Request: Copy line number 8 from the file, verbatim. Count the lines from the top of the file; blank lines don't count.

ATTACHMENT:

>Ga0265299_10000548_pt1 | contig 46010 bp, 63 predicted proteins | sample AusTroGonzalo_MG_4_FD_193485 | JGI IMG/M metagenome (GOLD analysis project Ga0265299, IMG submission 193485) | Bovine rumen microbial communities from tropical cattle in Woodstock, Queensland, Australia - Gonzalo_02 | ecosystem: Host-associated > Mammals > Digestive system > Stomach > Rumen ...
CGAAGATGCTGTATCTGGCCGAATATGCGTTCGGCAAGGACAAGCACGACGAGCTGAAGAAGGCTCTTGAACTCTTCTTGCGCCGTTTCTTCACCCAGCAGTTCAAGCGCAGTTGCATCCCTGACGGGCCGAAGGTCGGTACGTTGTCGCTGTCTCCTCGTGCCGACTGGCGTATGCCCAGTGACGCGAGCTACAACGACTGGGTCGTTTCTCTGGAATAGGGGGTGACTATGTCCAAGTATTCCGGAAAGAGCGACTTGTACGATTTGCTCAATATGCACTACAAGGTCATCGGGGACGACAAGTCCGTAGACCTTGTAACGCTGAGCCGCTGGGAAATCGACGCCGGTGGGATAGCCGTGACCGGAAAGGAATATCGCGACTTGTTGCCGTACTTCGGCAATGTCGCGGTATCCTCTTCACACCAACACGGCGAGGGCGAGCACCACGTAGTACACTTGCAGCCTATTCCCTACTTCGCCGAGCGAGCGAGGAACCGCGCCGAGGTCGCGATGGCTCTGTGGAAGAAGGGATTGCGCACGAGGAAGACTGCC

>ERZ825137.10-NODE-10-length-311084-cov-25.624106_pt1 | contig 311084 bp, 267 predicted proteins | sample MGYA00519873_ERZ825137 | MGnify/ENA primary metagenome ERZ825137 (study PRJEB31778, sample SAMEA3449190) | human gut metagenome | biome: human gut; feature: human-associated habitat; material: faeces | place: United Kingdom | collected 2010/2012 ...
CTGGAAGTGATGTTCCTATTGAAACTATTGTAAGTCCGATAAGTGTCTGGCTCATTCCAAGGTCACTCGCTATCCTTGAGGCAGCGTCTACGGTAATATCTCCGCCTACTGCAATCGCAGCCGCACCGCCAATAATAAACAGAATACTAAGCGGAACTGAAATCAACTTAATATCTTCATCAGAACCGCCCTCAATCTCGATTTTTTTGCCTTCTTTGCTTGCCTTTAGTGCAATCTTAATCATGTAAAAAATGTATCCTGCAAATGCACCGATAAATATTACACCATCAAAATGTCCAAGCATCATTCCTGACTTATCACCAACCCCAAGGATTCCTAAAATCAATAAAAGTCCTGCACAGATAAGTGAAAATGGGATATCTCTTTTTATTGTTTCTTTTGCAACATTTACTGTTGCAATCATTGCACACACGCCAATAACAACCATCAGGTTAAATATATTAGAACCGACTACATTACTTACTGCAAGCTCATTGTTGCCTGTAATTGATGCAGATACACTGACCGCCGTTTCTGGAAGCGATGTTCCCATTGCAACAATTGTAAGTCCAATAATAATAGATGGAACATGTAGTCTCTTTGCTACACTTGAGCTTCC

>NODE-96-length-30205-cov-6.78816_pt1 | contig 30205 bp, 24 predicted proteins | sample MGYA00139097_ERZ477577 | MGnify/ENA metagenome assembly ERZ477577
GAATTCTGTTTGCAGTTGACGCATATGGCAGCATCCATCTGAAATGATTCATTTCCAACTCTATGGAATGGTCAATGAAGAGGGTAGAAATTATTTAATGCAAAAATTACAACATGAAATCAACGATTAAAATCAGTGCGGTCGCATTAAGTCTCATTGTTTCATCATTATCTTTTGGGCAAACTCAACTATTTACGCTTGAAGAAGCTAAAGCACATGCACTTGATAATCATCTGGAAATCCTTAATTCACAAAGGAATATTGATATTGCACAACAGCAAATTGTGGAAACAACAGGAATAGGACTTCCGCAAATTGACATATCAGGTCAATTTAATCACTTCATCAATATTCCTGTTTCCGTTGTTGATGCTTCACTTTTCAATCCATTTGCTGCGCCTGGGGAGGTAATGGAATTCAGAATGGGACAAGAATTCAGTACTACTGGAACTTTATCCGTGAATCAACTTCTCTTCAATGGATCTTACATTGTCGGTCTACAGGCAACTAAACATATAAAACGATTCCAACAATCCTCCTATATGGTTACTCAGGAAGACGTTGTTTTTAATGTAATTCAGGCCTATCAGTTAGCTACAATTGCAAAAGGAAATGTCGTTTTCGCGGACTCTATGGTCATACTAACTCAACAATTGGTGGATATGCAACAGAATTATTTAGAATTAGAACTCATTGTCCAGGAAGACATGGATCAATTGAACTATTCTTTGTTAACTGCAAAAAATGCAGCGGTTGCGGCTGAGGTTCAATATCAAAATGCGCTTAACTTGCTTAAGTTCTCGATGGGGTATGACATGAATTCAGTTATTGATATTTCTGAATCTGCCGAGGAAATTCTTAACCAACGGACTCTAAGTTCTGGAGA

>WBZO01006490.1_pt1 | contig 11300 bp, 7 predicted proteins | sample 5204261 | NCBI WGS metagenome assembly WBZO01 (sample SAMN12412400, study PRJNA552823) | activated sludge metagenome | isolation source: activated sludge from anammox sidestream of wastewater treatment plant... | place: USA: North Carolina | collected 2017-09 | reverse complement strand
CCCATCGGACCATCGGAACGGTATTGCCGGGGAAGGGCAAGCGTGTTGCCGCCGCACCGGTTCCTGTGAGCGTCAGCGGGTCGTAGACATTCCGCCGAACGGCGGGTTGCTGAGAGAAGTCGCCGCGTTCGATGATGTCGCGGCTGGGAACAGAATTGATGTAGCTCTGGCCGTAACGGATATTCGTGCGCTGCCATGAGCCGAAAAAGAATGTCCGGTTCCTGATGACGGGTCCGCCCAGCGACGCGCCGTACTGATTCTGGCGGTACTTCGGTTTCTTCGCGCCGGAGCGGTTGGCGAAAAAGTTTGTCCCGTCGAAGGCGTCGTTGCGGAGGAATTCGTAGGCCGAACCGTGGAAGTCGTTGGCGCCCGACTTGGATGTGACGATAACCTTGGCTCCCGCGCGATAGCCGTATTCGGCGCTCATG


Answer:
CCCATCGGACCATCGGAACGGTATTGCCGGGGAAGGGCAAGCGTGTTGCCGCCGCACCGGTTCCTGTGAGCGTCAGCGGGTCGTAGACATTCCGCCGAACGGCGGGTTGCTGAGAGAAGTCGCCGCGTTCGATGATGTCGCGGCTGGGAACAGAATTGATGTAGCTCTGGCCGTAACGGATATTCGTGCGCTGCCATGAGCCGAAAAAGAATGTCCGGTTCCTGATGACGGGTCCGCCCAGCGACGCGCCGTACTGATTCTGGCGGTACTTCGGTTTCTTCGCGCCGGAGCGGTTGGCGAAAAAGTTTGTCCCGTCGAAGGCGTCGTTGCGGAGGAATTCGTAGGCCGAACCGTGGAAGTCGTTGGCGCCCGACTTGGATGTGACGATAACCTTGGCTCCCGCGCGATAGCCGTATTCGGCGCTCATG